The link with communications was obvious. With real case and real data, the benefits of NBS became much easier to communicate. We were also able to start taking forward “Seeing is believing” tours with project partners Royal Horticultural Society, Groundwork Manchester and City of Trees, and explored how we can successfully communicate with very different types of stakeholders through these guided walks. We started to develop a whole communication package around the Living Lab following a modular approach, where the user can choose further topics they are interested in learning more about. For this, we had originally planned to include some digital tools, like screens at the campus showing Living Lab data in real-time, but COVID-19 has challenged us to think more creatively and incorporate more digital elements than originally planned. Instead of physical events, we created virtual tours (youtube), which people from all corners of the world can easily interact with. Now, we reach a much broader audience and even have ‘visitors’ from Australia!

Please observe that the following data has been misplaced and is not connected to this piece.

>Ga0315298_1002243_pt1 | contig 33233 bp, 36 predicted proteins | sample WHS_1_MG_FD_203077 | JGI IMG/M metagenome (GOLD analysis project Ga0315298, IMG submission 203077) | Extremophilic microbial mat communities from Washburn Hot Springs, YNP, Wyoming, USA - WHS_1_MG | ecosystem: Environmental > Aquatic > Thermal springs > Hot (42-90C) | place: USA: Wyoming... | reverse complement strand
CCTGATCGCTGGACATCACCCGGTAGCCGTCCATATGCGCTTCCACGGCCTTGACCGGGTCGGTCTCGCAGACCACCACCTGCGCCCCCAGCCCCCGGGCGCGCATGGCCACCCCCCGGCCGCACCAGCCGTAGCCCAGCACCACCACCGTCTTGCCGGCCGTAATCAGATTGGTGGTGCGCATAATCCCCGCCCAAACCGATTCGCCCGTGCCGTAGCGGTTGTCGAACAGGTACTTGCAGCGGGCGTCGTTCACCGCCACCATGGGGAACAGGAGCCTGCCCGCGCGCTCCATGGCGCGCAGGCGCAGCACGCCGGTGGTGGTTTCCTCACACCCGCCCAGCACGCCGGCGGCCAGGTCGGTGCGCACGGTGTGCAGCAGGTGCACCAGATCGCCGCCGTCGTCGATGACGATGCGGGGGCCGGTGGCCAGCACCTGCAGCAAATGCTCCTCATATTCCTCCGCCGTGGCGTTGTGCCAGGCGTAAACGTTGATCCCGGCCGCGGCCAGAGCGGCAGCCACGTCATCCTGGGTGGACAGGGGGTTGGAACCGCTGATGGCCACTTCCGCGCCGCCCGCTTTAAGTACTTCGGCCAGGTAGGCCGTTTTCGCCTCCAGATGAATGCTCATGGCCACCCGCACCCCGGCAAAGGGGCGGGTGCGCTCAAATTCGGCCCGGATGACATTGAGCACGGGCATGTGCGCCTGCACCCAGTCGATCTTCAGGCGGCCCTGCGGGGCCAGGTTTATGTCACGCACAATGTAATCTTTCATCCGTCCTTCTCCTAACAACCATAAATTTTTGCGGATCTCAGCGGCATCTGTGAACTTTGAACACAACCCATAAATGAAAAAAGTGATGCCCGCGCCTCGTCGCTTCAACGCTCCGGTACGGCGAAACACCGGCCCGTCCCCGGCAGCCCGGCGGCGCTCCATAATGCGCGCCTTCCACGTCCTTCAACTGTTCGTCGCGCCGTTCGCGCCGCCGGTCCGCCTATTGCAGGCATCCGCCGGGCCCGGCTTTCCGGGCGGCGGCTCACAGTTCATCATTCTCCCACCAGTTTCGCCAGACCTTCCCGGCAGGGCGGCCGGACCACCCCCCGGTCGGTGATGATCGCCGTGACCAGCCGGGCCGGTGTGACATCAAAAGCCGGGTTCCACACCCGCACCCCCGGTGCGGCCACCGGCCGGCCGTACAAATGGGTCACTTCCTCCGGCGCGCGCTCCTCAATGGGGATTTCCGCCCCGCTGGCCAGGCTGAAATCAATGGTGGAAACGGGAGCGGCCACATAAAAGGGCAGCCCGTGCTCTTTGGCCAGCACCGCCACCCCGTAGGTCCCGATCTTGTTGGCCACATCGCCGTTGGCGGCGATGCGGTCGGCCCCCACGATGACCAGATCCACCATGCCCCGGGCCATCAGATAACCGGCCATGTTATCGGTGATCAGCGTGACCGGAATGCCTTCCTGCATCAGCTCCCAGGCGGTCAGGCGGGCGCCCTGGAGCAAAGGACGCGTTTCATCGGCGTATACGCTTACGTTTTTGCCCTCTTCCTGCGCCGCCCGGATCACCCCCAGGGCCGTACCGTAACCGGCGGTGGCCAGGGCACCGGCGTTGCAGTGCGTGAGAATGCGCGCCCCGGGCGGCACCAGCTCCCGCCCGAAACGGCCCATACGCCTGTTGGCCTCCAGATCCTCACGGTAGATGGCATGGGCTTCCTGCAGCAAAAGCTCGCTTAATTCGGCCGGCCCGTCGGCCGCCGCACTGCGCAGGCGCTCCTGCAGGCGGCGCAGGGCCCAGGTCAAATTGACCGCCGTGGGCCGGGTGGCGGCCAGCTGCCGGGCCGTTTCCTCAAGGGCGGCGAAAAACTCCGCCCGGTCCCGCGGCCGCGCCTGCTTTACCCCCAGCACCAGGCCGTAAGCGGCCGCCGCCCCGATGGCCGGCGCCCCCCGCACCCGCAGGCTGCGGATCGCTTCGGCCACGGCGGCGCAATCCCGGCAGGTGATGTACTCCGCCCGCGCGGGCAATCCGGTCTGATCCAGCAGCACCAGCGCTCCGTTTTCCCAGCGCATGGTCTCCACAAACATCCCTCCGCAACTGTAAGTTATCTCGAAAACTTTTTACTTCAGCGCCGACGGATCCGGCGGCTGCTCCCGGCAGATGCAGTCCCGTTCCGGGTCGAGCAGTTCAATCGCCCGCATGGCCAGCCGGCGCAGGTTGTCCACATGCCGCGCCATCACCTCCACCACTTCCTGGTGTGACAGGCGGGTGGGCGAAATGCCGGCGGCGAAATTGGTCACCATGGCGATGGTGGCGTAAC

Delivering real data - what else has that triggered?
The Living Lab delivers two types of data. This is data on the performance of different types of nature-based solutions, which supplement the evidence base. Then, there is also data on cost, which is extremely interesting for building the business cases and developing new funding streams. As this is an experimental installation, the costs may be higher than when such solutions become more widespread. Interestingly, the principle contractor on the project (SEL Environmental) came up with innovative solutions to increase the accuracy and efficiency of the construction process, which provided us with yet another kind of ‘data’ through on ground practices in GI construction. For example, complete sections in the living wall and attenuation area have been prefabricated and then transported to site, which reduced onsite construction times enormously. Our colleagues from Greater Manchester Authority are developing the business models and funding streams and tailor this approach to attract contractors and investors, using established relationships with industries to communicate the Lab and gain interest in nature-based solutions.